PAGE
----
Michael has provided the following description of the Saxie, to help us understand how this little instrument works:

It is pitched in C and has six tone holes and two keys, an f sharp trill, and a register key. Like a sax, the Saxie overblows on the octave. As there are no bell keys, the lowest note being D below the first line of the stave, the instrument is vented by two large holes at the foot, the bell being added purely for appearance purposes.

It is manufactured from unlacquered brass and has a brass one-screw ligature. It works well with a clarinet reed and it is assumed this was the intention as these would have been the most readily available to the students for whom this instrument was clearly intended—as a half-way house between the recorder and the sax.

Couesnon Saxie, vintage, French, saxophone-shaped instrument, circa 1920s,

     Photography By: Paula Taylor

I am hoping that at least one of the readers of my blog might be able to tell us more about this interesting little instrument. If you know more about the Couesnon Saxie, please chime in here with a comment, or drop me an email. Thank you.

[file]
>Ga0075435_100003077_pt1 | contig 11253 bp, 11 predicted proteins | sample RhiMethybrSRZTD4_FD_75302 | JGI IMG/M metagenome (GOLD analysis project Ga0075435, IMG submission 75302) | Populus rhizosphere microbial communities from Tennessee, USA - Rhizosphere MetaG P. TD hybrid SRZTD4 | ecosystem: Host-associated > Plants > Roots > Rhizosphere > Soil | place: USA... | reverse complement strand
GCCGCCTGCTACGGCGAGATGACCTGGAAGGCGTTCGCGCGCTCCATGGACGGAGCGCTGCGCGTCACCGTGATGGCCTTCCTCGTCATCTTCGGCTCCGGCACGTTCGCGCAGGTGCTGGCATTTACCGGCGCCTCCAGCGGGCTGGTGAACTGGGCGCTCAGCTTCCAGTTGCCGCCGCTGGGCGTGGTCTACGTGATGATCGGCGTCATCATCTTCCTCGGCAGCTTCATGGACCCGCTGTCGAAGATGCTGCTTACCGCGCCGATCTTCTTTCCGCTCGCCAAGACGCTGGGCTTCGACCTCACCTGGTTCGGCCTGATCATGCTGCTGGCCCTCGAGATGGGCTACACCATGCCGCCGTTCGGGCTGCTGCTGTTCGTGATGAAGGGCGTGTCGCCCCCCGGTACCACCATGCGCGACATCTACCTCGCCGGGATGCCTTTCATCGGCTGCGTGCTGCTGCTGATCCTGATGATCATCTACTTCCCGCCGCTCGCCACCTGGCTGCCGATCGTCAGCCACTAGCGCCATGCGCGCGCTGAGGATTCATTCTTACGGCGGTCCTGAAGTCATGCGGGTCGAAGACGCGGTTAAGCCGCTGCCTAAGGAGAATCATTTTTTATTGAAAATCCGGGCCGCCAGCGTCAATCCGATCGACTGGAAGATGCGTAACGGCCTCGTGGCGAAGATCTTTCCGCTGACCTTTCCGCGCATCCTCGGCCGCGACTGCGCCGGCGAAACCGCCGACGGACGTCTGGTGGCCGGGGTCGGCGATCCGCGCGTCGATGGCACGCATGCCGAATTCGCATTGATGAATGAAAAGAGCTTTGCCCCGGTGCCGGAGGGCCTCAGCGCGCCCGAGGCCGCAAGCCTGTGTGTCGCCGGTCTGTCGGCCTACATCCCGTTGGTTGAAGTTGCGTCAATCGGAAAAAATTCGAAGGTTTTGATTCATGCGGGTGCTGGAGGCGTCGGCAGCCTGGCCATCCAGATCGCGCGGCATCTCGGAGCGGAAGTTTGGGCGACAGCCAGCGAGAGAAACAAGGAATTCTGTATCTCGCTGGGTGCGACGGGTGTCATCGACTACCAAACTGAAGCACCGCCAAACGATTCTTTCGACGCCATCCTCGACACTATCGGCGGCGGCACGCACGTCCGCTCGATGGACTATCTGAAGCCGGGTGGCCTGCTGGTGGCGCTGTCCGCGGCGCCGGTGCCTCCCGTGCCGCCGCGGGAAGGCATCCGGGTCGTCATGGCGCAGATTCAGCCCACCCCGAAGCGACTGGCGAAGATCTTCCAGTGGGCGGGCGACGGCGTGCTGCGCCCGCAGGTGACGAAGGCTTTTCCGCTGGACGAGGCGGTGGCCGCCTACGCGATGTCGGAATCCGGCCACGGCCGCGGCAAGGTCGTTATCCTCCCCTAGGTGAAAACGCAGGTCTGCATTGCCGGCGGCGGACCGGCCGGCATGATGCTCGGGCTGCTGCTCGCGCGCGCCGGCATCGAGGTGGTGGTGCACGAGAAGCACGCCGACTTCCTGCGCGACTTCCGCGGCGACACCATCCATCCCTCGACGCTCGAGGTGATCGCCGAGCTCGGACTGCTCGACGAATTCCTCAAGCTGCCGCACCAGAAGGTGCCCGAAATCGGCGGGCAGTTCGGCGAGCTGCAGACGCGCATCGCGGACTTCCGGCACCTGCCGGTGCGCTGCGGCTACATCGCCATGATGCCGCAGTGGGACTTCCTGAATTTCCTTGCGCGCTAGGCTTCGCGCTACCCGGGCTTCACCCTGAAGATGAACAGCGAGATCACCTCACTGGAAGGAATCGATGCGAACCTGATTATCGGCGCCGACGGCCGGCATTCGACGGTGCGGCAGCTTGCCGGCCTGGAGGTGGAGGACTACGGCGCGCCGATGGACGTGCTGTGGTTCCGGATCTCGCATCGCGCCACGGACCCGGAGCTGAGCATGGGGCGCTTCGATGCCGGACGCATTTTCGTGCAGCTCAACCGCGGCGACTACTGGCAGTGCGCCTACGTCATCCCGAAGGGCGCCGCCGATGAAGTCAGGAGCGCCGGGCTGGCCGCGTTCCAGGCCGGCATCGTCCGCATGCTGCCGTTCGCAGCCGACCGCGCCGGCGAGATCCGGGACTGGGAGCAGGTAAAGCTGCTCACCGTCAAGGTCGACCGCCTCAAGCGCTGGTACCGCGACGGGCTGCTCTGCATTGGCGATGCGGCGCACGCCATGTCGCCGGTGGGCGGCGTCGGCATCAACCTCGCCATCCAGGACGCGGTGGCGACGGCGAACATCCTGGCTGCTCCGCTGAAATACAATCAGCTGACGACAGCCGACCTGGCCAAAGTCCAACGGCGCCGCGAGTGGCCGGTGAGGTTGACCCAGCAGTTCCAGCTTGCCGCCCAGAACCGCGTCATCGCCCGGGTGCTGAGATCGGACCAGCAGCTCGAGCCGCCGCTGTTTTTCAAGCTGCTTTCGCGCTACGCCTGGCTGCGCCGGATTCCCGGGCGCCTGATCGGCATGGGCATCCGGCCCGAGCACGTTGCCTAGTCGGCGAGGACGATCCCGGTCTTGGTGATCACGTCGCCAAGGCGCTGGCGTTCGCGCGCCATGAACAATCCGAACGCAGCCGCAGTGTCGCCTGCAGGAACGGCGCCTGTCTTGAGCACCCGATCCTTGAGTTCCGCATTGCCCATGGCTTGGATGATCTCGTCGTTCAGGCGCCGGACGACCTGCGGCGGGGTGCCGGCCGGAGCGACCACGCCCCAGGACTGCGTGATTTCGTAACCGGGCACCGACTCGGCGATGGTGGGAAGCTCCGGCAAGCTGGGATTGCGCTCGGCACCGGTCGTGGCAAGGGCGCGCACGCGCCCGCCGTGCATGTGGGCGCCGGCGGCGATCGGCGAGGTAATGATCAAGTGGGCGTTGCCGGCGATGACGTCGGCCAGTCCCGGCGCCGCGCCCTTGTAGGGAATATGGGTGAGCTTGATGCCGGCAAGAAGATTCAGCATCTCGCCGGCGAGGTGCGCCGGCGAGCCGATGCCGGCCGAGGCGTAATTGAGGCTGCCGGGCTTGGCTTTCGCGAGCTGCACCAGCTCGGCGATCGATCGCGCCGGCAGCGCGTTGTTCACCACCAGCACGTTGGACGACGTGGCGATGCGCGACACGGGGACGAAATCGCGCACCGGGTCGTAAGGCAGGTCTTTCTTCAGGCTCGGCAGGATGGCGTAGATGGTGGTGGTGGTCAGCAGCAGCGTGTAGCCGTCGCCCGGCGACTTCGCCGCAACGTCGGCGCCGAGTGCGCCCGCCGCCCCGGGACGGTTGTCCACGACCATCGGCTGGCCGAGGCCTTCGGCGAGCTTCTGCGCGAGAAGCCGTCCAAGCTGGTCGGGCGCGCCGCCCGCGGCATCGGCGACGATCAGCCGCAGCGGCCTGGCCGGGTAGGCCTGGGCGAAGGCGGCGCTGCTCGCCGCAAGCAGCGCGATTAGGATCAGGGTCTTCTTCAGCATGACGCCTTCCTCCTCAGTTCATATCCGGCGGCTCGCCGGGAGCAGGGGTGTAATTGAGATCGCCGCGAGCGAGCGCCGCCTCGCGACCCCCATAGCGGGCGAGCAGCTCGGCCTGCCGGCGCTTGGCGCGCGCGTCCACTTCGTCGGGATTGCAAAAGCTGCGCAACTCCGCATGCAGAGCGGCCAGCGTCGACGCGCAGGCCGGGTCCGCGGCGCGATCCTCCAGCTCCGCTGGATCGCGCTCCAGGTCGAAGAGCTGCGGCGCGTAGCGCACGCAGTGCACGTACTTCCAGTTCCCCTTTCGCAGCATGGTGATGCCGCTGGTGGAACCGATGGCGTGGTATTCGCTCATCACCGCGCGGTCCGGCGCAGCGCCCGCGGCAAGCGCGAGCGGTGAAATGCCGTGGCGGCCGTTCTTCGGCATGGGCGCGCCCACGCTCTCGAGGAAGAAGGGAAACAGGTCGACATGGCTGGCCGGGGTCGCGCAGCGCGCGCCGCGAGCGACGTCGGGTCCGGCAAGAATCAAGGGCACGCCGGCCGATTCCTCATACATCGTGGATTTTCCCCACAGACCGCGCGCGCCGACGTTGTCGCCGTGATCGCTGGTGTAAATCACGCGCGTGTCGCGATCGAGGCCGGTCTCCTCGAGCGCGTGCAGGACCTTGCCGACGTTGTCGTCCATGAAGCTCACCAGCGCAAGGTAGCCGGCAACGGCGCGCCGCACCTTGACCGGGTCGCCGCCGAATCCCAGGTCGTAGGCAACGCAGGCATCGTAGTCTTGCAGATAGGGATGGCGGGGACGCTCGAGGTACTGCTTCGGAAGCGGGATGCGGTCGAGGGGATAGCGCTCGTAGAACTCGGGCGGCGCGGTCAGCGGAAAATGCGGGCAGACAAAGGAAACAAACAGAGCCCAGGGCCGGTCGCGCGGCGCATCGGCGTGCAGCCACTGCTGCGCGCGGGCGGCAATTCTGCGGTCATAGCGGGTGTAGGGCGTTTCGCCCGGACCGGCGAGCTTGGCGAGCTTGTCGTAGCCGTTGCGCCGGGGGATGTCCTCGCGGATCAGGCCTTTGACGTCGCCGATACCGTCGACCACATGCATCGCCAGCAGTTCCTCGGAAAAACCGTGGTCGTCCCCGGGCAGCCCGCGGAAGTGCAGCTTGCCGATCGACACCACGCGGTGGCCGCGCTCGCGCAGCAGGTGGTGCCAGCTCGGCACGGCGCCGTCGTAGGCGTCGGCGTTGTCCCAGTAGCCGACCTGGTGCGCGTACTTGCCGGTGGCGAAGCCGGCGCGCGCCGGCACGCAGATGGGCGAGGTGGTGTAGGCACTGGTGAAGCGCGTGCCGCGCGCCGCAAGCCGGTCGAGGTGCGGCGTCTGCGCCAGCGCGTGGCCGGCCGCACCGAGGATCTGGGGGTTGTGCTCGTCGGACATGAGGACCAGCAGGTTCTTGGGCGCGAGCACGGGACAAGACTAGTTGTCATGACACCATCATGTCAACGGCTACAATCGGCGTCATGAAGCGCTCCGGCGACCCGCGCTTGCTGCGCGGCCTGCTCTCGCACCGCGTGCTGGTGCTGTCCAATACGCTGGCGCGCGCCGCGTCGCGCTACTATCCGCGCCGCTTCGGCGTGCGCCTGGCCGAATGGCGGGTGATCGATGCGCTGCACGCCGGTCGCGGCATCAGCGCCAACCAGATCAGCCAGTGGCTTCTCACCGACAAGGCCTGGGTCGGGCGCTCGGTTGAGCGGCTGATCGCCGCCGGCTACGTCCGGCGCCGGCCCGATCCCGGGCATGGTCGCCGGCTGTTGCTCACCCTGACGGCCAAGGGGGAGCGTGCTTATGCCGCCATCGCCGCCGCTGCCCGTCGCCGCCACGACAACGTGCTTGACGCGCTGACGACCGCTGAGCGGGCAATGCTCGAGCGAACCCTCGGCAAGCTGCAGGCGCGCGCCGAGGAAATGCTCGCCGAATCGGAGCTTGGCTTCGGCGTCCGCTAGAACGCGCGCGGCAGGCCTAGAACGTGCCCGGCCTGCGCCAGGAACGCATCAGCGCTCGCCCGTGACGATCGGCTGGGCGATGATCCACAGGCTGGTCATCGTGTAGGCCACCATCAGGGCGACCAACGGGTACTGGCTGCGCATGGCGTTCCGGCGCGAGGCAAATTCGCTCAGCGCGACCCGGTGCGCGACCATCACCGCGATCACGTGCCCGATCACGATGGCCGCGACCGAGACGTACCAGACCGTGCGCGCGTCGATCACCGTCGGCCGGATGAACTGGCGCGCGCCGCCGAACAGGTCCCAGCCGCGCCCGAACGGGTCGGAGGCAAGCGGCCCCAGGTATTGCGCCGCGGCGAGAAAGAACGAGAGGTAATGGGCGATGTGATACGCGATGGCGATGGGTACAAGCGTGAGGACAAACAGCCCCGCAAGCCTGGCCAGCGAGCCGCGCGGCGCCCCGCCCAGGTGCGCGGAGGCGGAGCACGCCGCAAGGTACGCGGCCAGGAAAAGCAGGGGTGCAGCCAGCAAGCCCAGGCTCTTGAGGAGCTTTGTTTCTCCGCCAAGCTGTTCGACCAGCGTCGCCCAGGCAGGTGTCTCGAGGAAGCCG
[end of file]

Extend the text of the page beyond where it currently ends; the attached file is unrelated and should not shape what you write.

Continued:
I’d like to thank Michael for sharing his special little vintage horn here. These gems are a real rarity.

This horn is currently in the shop awaiting dent removal. Michael brought it home temporarily so that these photos could be taken. Thank you for the special effort you made to get the photos done.

When you do eventually get the Saxie back from the shop Michael, I’d love to see some “after” photos. I’m sure the Saxie will be a thing of beauty.

…this is just my blog. My “real” website is www.bassic-sax.info. If you’re looking for sax info, you should check it out too.There’s lots there!

© 2012, Helen. All rights reserved.


Helen Kahlke is a professional horn player and sax teacher who lives in Abbotsford, British Columbia. She plays soprano, alto, C melody, tenor, baritone, and bass saxophones.